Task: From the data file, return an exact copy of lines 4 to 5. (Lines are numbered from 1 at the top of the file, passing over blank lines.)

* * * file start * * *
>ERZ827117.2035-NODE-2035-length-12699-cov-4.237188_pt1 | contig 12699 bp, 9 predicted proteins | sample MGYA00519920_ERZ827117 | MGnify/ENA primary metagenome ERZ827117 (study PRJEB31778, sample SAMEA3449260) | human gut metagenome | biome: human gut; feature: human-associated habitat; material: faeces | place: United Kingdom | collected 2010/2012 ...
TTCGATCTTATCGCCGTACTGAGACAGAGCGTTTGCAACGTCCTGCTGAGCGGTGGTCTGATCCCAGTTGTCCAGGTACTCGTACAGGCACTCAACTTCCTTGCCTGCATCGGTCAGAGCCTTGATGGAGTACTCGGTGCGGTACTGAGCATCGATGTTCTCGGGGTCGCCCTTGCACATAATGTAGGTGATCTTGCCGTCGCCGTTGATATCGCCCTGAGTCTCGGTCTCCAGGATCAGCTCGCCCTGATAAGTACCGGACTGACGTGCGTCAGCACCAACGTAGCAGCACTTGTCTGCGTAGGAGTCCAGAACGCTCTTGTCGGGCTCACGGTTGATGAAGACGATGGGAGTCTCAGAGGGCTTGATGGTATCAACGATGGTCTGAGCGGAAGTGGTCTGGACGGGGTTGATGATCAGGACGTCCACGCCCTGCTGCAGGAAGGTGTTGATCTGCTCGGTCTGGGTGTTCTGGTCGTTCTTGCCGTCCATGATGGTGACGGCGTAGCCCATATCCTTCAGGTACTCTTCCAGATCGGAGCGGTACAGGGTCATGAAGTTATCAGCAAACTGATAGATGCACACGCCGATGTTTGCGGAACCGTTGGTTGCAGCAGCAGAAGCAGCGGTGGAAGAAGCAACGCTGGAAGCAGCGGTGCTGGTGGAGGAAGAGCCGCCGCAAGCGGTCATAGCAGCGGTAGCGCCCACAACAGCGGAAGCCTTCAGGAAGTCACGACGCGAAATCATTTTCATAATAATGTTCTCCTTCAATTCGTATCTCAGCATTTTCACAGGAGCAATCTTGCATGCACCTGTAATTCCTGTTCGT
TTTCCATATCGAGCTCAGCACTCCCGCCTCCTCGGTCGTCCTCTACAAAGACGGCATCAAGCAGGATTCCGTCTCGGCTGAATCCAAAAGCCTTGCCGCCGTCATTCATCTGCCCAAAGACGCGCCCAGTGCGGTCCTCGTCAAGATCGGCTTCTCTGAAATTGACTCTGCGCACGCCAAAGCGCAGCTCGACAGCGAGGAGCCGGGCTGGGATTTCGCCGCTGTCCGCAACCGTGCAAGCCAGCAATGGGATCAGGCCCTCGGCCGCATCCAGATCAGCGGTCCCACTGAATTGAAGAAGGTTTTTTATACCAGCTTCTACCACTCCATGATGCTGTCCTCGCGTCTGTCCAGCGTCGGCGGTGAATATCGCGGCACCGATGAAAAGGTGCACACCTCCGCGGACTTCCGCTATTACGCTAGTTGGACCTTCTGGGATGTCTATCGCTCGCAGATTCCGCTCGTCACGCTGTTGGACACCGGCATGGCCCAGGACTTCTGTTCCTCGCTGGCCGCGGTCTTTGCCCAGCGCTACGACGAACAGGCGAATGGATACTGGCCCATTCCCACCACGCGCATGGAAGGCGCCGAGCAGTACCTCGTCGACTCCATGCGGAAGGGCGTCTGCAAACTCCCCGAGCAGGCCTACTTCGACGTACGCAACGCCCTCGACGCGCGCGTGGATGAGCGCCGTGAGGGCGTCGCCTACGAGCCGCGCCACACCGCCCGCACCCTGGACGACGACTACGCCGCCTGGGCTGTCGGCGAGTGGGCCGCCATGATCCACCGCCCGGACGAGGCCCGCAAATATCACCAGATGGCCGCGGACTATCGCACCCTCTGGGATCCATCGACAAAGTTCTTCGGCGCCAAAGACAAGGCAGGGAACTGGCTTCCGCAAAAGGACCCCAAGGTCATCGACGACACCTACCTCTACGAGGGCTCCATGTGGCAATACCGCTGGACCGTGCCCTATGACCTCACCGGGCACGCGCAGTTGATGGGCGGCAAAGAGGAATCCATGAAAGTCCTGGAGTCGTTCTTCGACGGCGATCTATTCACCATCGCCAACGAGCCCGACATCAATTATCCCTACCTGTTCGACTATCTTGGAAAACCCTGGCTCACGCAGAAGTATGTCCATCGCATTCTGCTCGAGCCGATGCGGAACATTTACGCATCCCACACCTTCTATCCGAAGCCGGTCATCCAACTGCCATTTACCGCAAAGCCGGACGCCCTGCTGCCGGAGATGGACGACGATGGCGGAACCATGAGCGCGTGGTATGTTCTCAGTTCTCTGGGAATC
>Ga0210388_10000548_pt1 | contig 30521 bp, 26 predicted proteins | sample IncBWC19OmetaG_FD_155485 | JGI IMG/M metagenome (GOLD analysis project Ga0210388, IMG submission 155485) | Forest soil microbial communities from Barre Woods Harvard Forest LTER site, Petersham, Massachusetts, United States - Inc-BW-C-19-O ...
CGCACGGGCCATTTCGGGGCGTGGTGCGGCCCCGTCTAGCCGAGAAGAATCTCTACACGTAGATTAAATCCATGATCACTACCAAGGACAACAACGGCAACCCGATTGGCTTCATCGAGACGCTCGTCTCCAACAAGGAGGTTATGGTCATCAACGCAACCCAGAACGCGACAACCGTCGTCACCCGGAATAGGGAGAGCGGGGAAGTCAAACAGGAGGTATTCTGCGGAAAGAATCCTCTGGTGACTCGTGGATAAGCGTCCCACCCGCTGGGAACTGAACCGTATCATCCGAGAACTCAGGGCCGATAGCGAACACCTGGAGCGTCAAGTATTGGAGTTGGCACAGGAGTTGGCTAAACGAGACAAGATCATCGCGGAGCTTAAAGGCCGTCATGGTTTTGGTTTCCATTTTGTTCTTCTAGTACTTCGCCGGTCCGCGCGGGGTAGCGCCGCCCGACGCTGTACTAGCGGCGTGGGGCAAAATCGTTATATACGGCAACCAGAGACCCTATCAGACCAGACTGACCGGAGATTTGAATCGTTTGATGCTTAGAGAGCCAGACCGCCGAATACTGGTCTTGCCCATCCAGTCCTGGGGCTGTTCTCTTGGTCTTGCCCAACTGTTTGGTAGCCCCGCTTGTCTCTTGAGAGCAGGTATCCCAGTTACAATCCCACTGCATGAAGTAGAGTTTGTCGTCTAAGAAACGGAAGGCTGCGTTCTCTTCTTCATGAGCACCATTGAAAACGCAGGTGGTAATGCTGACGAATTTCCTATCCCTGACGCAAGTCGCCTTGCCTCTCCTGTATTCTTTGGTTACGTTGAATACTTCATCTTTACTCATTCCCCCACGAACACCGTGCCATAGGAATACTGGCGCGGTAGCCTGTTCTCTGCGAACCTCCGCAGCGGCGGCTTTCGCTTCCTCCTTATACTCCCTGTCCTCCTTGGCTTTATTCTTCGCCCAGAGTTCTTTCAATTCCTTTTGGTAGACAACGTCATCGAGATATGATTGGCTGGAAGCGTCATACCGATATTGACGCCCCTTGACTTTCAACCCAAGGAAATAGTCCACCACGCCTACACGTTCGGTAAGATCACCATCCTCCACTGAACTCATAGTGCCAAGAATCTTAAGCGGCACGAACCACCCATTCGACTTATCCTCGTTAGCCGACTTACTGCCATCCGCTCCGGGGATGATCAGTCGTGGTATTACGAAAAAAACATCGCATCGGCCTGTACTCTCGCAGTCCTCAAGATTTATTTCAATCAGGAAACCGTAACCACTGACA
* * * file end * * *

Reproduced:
>Ga0210388_10000548_pt1 | contig 30521 bp, 26 predicted proteins | sample IncBWC19OmetaG_FD_155485 | JGI IMG/M metagenome (GOLD analysis project Ga0210388, IMG submission 155485) | Forest soil microbial communities from Barre Woods Harvard Forest LTER site, Petersham, Massachusetts, United States - Inc-BW-C-19-O ...
CGCACGGGCCATTTCGGGGCGTGGTGCGGCCCCGTCTAGCCGAGAAGAATCTCTACACGTAGATTAAATCCATGATCACTACCAAGGACAACAACGGCAACCCGATTGGCTTCATCGAGACGCTCGTCTCCAACAAGGAGGTTATGGTCATCAACGCAACCCAGAACGCGACAACCGTCGTCACCCGGAATAGGGAGAGCGGGGAAGTCAAACAGGAGGTATTCTGCGGAAAGAATCCTCTGGTGACTCGTGGATAAGCGTCCCACCCGCTGGGAACTGAACCGTATCATCCGAGAACTCAGGGCCGATAGCGAACACCTGGAGCGTCAAGTATTGGAGTTGGCACAGGAGTTGGCTAAACGAGACAAGATCATCGCGGAGCTTAAAGGCCGTCATGGTTTTGGTTTCCATTTTGTTCTTCTAGTACTTCGCCGGTCCGCGCGGGGTAGCGCCGCCCGACGCTGTACTAGCGGCGTGGGGCAAAATCGTTATATACGGCAACCAGAGACCCTATCAGACCAGACTGACCGGAGATTTGAATCGTTTGATGCTTAGAGAGCCAGACCGCCGAATACTGGTCTTGCCCATCCAGTCCTGGGGCTGTTCTCTTGGTCTTGCCCAACTGTTTGGTAGCCCCGCTTGTCTCTTGAGAGCAGGTATCCCAGTTACAATCCCACTGCATGAAGTAGAGTTTGTCGTCTAAGAAACGGAAGGCTGCGTTCTCTTCTTCATGAGCACCATTGAAAACGCAGGTGGTAATGCTGACGAATTTCCTATCCCTGACGCAAGTCGCCTTGCCTCTCCTGTATTCTTTGGTTACGTTGAATACTTCATCTTTACTCATTCCCCCACGAACACCGTGCCATAGGAATACTGGCGCGGTAGCCTGTTCTCTGCGAACCTCCGCAGCGGCGGCTTTCGCTTCCTCCTTATACTCCCTGTCCTCCTTGGCTTTATTCTTCGCCCAGAGTTCTTTCAATTCCTTTTGGTAGACAACGTCATCGAGATATGATTGGCTGGAAGCGTCATACCGATATTGACGCCCCTTGACTTTCAACCCAAGGAAATAGTCCACCACGCCTACACGTTCGGTAAGATCACCATCCTCCACTGAACTCATAGTGCCAAGAATCTTAAGCGGCACGAACCACCCATTCGACTTATCCTCGTTAGCCGACTTACTGCCATCCGCTCCGGGGATGATCAGTCGTGGTATTACGAAAAAAACATCGCATCGGCCTGTACTCTCGCAGTCCTCAAGATTTATTTCAATCAGGAAACCGTAACCACTGACA